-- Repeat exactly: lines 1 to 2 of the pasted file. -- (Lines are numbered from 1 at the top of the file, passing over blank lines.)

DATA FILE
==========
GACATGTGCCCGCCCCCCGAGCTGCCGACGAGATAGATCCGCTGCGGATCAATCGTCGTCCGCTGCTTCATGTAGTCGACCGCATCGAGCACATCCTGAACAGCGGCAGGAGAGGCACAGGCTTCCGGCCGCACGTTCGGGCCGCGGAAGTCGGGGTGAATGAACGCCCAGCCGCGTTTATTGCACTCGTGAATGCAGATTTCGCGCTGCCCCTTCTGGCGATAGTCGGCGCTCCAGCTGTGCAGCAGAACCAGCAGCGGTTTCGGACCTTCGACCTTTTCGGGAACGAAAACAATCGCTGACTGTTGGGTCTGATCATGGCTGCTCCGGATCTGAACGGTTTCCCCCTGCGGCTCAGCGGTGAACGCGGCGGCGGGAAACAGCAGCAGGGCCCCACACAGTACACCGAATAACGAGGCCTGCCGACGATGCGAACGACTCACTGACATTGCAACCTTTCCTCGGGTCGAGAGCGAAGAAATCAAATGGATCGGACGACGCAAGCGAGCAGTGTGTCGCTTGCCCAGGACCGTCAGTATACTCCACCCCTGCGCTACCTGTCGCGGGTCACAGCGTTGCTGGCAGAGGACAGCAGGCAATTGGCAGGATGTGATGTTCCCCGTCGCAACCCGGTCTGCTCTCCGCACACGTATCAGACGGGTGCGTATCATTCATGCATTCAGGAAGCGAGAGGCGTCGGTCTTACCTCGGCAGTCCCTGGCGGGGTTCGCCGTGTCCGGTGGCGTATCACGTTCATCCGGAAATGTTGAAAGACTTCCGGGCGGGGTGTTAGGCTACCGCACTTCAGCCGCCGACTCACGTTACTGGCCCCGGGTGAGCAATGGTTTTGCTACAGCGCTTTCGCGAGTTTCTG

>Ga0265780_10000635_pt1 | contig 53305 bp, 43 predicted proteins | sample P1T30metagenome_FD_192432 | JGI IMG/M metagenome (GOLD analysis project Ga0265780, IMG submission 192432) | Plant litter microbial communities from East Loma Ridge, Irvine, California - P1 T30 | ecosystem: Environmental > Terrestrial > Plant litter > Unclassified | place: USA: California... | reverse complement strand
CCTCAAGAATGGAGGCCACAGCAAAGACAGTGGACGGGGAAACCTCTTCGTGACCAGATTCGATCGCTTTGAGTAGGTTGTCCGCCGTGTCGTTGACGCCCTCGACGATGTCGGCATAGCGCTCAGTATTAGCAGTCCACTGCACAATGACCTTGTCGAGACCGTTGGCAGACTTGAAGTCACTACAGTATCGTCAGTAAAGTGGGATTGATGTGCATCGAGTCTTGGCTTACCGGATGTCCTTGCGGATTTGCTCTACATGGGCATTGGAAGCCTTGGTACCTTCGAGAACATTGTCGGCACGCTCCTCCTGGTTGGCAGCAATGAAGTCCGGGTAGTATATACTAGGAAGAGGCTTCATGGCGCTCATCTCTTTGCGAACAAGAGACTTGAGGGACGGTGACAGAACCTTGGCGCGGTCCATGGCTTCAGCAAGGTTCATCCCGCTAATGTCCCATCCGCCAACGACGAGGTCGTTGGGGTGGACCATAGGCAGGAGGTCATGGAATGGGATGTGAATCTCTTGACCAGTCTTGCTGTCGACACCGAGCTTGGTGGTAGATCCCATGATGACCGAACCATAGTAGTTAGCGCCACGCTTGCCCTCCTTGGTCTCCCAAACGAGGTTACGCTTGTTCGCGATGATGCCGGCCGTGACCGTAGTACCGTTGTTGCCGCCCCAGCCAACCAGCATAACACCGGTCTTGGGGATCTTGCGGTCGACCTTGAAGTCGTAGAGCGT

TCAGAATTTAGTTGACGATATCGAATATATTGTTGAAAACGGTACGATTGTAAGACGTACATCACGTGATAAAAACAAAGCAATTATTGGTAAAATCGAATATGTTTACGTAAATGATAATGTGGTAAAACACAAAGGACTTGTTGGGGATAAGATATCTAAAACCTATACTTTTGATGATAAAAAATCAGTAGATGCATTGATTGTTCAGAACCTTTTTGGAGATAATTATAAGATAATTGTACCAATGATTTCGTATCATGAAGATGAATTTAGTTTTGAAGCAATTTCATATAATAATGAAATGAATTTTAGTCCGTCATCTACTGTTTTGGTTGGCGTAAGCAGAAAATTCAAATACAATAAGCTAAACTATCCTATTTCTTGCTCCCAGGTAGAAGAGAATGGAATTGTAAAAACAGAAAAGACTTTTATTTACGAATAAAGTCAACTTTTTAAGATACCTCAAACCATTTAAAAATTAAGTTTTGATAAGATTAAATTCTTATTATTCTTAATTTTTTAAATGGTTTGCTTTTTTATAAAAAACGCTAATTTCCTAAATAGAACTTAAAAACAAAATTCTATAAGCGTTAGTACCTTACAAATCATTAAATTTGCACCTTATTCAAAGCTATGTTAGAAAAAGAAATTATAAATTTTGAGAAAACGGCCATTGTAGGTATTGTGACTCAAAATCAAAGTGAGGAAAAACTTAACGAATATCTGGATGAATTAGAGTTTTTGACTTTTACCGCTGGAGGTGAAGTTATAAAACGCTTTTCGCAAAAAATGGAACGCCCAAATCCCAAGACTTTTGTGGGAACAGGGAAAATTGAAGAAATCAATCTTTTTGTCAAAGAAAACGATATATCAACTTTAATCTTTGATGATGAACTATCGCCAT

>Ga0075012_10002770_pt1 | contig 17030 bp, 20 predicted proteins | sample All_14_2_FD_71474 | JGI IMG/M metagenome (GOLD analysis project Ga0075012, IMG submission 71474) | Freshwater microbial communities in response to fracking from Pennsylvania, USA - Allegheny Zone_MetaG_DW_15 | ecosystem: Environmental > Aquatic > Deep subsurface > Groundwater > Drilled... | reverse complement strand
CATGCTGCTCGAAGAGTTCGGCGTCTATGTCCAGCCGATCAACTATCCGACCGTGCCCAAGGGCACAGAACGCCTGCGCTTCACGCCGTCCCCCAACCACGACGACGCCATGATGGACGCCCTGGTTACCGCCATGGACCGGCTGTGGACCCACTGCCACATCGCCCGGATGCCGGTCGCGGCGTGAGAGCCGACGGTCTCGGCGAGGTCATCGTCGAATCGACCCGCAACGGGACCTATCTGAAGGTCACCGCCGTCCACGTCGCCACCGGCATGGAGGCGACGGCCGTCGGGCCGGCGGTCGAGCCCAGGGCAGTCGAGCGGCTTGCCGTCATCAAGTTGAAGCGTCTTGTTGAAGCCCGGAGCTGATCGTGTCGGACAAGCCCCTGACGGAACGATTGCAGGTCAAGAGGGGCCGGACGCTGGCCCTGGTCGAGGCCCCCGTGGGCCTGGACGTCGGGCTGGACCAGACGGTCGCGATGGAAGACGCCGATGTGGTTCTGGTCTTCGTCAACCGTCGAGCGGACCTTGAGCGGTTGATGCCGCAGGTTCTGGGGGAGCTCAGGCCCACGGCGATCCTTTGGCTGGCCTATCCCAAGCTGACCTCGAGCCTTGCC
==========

GACATGTGCCCGCCCCCCGAGCTGCCGACGAGATAGATCCGCTGCGGATCAATCGTCGTCCGCTGCTTCATGTAGTCGACCGCATCGAGCACATCCTGAACAGCGGCAGGAGAGGCACAGGCTTCCGGCCGCACGTTCGGGCCGCGGAAGTCGGGGTGAATGAACGCCCAGCCGCGTTTATTGCACTCGTGAATGCAGATTTCGCGCTGCCCCTTCTGGCGATAGTCGGCGCTCCAGCTGTGCAGCAGAACCAGCAGCGGTTTCGGACCTTCGACCTTTTCGGGAACGAAAACAATCGCTGACTGTTGGGTCTGATCATGGCTGCTCCGGATCTGAACGGTTTCCCCCTGCGGCTCAGCGGTGAACGCGGCGGCGGGAAACAGCAGCAGGGCCCCACACAGTACACCGAATAACGAGGCCTGCCGACGATGCGAACGACTCACTGACATTGCAACCTTTCCTCGGGTCGAGAGCGAAGAAATCAAATGGATCGGACGACGCAAGCGAGCAGTGTGTCGCTTGCCCAGGACCGTCAGTATACTCCACCCCTGCGCTACCTGTCGCGGGTCACAGCGTTGCTGGCAGAGGACAGCAGGCAATTGGCAGGATGTGATGTTCCCCGTCGCAACCCGGTCTGCTCTCCGCACACGTATCAGACGGGTGCGTATCATTCATGCATTCAGGAAGCGAGAGGCGTCGGTCTTACCTCGGCAGTCCCTGGCGGGGTTCGCCGTGTCCGGTGGCGTATCACGTTCATCCGGAAATGTTGAAAGACTTCCGGGCGGGGTGTTAGGCTACCGCACTTCAGCCGCCGACTCACGTTACTGGCCCCGGGTGAGCAATGGTTTTGCTACAGCGCTTTCGCGAGTTTCTG

>Ga0265780_10000635_pt1 | contig 53305 bp, 43 predicted proteins | sample P1T30metagenome_FD_192432 | JGI IMG/M metagenome (GOLD analysis project Ga0265780, IMG submission 192432) | Plant litter microbial communities from East Loma Ridge, Irvine, California - P1 T30 | ecosystem: Environmental > Terrestrial > Plant litter > Unclassified | place: USA: California... | reverse complement strand